CORE DANGER/SAFETY FACTS OF FIRES IN VEGETATION:
• the more dense the vegetation, the more intense the fire.
• the more intense the fire, the more radiant heat, flames & ember shower
• the more radiant heat, flames & embers, the more danger to lives and homes
A dangerously cluttered garden
CORE ACTION TO TAKE TO INCREASE SAFETY
THE MORE RADIANT HEAT, FLAMES &EMBER SHOWER
• Have paths between house walls and plants.
• Thin out clutter. Space garden beds.
• Replace flammable mulch with granitic sand, pebbles, or road-metal crushings.
• Populate garden beds with low flammability succulents and vegetables.
• Replace rough barked eucalypts with smooth-barked trees.
• Replace highly flammable native plants with fire resistant species e.g. European deciduous
• Plant dense canopied European deciduous trees near, and on the firewind side of buildings. Such trees absorb sparks and embers and so can protect roof and walls.
If you think that replacing ‘native’ gardens with introduced species spoils a fashionable environmental concept – think about whether it is better to spoil that than to spoil lives and townships by having a fire-welcoming garden.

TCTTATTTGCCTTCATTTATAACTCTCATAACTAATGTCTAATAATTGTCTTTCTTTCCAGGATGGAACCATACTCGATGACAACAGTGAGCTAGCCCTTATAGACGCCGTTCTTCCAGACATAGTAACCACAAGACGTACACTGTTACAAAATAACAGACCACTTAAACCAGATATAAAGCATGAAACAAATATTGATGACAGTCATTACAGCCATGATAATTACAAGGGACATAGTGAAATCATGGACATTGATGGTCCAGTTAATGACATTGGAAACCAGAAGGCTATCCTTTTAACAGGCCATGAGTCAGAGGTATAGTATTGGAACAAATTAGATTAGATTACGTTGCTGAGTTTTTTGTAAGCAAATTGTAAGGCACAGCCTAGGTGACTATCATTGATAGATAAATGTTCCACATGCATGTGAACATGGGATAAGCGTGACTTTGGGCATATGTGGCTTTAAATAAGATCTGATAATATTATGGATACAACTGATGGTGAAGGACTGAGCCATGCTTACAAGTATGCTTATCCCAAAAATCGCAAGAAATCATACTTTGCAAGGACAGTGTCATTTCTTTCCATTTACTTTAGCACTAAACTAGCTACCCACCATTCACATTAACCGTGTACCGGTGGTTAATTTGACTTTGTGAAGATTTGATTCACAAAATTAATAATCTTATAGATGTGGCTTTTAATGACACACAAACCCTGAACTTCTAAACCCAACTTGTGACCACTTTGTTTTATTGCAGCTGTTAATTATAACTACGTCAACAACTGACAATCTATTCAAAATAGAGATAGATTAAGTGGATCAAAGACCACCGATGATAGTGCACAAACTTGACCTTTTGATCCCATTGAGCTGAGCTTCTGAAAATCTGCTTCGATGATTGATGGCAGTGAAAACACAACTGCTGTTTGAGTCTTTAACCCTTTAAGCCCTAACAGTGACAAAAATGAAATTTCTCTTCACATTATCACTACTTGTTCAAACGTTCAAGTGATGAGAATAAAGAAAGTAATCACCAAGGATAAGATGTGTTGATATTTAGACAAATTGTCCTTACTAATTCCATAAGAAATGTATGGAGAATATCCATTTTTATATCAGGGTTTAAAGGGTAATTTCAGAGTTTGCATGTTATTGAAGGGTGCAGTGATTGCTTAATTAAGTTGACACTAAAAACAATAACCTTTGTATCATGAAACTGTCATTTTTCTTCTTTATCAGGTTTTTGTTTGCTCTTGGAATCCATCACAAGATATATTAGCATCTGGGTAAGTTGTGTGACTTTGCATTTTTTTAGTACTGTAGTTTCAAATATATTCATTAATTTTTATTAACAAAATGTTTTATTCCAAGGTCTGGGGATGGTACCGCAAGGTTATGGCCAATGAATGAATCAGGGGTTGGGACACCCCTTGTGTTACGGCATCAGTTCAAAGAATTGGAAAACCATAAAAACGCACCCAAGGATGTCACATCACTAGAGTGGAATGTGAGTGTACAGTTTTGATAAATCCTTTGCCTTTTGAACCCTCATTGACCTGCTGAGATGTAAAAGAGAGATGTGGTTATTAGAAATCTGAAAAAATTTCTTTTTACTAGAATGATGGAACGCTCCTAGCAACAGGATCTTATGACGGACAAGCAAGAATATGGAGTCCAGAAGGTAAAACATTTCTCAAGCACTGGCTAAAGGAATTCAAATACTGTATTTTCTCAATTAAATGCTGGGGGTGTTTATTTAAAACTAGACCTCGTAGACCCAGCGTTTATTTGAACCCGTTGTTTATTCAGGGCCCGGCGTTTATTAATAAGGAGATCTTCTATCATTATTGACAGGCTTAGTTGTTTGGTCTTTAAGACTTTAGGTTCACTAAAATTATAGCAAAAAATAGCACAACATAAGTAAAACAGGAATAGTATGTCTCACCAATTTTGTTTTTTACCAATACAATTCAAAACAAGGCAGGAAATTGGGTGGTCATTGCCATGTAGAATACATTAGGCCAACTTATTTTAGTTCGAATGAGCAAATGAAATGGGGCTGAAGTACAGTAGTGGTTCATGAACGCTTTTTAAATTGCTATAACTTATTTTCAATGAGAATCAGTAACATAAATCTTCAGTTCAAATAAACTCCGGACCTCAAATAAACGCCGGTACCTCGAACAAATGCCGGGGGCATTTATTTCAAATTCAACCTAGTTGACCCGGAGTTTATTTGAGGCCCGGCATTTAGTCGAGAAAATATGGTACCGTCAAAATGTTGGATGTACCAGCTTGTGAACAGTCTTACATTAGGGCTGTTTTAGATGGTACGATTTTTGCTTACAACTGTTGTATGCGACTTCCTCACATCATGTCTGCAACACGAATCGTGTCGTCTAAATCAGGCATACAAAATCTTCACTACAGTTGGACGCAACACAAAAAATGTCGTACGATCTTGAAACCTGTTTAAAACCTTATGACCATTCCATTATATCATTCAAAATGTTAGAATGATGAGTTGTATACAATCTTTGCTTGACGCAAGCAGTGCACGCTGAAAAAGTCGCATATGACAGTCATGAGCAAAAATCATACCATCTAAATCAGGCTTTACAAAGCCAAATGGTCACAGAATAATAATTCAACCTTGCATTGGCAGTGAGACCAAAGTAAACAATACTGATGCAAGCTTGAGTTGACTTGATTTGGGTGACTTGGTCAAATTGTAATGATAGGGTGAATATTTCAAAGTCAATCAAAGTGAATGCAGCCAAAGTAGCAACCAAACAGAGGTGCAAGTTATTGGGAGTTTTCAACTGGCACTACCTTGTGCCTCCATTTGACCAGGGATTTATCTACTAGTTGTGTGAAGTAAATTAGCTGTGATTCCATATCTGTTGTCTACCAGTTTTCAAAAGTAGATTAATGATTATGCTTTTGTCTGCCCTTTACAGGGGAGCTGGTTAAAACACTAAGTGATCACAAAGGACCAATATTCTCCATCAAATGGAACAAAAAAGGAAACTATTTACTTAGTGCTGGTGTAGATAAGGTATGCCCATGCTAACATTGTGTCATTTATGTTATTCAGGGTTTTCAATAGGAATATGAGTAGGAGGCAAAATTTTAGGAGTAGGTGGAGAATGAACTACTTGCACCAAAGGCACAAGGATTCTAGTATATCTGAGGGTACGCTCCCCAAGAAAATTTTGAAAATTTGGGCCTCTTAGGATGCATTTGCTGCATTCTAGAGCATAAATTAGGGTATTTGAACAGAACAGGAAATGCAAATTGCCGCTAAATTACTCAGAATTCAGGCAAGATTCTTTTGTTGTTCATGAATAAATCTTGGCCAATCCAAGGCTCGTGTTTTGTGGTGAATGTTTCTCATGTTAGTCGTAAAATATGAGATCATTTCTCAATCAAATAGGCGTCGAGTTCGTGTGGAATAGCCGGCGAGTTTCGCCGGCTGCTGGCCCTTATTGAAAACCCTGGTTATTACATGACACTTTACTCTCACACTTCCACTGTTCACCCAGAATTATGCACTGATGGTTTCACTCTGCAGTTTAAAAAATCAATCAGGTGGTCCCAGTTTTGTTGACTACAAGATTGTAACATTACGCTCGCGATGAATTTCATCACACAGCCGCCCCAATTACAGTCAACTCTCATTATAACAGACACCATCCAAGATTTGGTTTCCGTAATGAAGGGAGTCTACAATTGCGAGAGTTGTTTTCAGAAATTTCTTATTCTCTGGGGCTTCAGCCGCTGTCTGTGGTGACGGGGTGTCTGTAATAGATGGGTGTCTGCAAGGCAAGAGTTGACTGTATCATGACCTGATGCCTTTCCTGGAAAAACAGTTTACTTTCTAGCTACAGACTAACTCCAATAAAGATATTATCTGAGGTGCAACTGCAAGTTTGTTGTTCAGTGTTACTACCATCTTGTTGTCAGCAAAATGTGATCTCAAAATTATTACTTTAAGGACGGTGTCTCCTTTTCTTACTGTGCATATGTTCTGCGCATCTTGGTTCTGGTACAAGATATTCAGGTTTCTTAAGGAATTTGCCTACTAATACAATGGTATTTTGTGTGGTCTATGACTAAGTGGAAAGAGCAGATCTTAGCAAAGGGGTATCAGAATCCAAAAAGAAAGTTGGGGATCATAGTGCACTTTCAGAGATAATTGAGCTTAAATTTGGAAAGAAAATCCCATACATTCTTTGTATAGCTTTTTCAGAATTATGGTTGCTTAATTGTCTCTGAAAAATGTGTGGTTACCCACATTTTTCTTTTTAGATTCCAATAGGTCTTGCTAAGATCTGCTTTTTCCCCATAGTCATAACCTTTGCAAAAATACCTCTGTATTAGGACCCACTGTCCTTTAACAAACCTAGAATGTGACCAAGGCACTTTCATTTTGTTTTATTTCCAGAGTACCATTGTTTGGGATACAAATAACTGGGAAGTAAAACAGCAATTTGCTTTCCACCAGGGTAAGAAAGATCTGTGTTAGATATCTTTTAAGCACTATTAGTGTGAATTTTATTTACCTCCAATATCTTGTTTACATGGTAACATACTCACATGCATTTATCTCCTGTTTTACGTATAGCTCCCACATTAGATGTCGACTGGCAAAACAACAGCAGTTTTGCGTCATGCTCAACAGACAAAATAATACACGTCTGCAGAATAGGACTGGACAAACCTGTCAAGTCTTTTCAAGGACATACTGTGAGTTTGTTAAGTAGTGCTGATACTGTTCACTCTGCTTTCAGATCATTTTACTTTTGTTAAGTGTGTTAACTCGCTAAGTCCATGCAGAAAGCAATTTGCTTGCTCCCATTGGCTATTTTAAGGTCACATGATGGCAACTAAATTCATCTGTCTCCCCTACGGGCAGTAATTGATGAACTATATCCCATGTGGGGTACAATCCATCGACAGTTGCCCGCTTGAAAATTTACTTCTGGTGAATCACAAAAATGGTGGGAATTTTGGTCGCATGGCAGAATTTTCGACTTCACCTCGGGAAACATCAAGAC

THINK ABOUT THIS
• We are an introduced species.
• Our livestock, our pets are introduced species.
• Roads and cars are foreign to the environment.
• Our houses are foreign to the environment.
• Our lifestyle is not ‘native’.
• Why ought their gardens be ‘native’?
• A ‘native’ garden does not keep your property ‘natural’. It keeps it endangered.
• Thoughtful planning, preparation, some changes, and regular maintenance is protective.
• Bushfire can’t burn what you’ve cut back.
• It can’t burn bare earth or gravel paths.
• It can’t ignite trees if there’s nothing growing under them.
• Fire resistant plants can help keep bushfire at bay.
(The Complete Bushfire Safety Book has an eight-page list – some of which are ‘native’)